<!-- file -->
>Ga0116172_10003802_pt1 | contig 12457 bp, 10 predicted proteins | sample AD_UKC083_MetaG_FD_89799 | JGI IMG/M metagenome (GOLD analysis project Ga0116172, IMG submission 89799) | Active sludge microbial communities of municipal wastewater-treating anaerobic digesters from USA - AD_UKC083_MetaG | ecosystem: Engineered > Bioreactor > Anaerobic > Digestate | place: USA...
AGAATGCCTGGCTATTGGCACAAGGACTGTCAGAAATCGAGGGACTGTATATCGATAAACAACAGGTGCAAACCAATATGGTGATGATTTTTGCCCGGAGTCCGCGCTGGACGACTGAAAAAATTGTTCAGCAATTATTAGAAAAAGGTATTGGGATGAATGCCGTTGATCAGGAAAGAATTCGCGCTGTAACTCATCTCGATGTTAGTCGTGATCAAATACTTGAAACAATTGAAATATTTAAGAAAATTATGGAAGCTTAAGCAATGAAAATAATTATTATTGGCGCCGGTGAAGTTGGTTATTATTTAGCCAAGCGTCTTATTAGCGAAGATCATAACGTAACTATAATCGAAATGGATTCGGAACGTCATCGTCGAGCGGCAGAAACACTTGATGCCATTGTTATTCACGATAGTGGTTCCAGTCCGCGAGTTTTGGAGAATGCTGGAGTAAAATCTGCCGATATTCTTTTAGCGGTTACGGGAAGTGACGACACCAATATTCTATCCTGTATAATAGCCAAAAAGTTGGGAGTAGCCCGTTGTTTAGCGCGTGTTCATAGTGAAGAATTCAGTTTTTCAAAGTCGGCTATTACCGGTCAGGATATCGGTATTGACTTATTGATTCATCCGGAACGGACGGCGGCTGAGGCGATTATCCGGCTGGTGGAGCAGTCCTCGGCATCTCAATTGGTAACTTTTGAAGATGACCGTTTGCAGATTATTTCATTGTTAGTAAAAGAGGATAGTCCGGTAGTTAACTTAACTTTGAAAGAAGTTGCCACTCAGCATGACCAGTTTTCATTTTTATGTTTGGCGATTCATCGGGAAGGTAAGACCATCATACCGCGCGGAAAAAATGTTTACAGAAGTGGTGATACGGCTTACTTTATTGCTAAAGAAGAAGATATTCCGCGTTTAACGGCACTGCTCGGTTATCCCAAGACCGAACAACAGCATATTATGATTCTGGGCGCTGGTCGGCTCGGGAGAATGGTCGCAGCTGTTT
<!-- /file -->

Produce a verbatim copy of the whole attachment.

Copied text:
>Ga0116172_10003802_pt1 | contig 12457 bp, 10 predicted proteins | sample AD_UKC083_MetaG_FD_89799 | JGI IMG/M metagenome (GOLD analysis project Ga0116172, IMG submission 89799) | Active sludge microbial communities of municipal wastewater-treating anaerobic digesters from USA - AD_UKC083_MetaG | ecosystem: Engineered > Bioreactor > Anaerobic > Digestate | place: USA...
AGAATGCCTGGCTATTGGCACAAGGACTGTCAGAAATCGAGGGACTGTATATCGATAAACAACAGGTGCAAACCAATATGGTGATGATTTTTGCCCGGAGTCCGCGCTGGACGACTGAAAAAATTGTTCAGCAATTATTAGAAAAAGGTATTGGGATGAATGCCGTTGATCAGGAAAGAATTCGCGCTGTAACTCATCTCGATGTTAGTCGTGATCAAATACTTGAAACAATTGAAATATTTAAGAAAATTATGGAAGCTTAAGCAATGAAAATAATTATTATTGGCGCCGGTGAAGTTGGTTATTATTTAGCCAAGCGTCTTATTAGCGAAGATCATAACGTAACTATAATCGAAATGGATTCGGAACGTCATCGTCGAGCGGCAGAAACACTTGATGCCATTGTTATTCACGATAGTGGTTCCAGTCCGCGAGTTTTGGAGAATGCTGGAGTAAAATCTGCCGATATTCTTTTAGCGGTTACGGGAAGTGACGACACCAATATTCTATCCTGTATAATAGCCAAAAAGTTGGGAGTAGCCCGTTGTTTAGCGCGTGTTCATAGTGAAGAATTCAGTTTTTCAAAGTCGGCTATTACCGGTCAGGATATCGGTATTGACTTATTGATTCATCCGGAACGGACGGCGGCTGAGGCGATTATCCGGCTGGTGGAGCAGTCCTCGGCATCTCAATTGGTAACTTTTGAAGATGACCGTTTGCAGATTATTTCATTGTTAGTAAAAGAGGATAGTCCGGTAGTTAACTTAACTTTGAAAGAAGTTGCCACTCAGCATGACCAGTTTTCATTTTTATGTTTGGCGATTCATCGGGAAGGTAAGACCATCATACCGCGCGGAAAAAATGTTTACAGAAGTGGTGATACGGCTTACTTTATTGCTAAAGAAGAAGATATTCCGCGTTTAACGGCACTGCTCGGTTATCCCAAGACCGAACAACAGCATATTATGATTCTGGGCGCTGGTCGGCTCGGGAGAATGGTCGCAGCTGTTT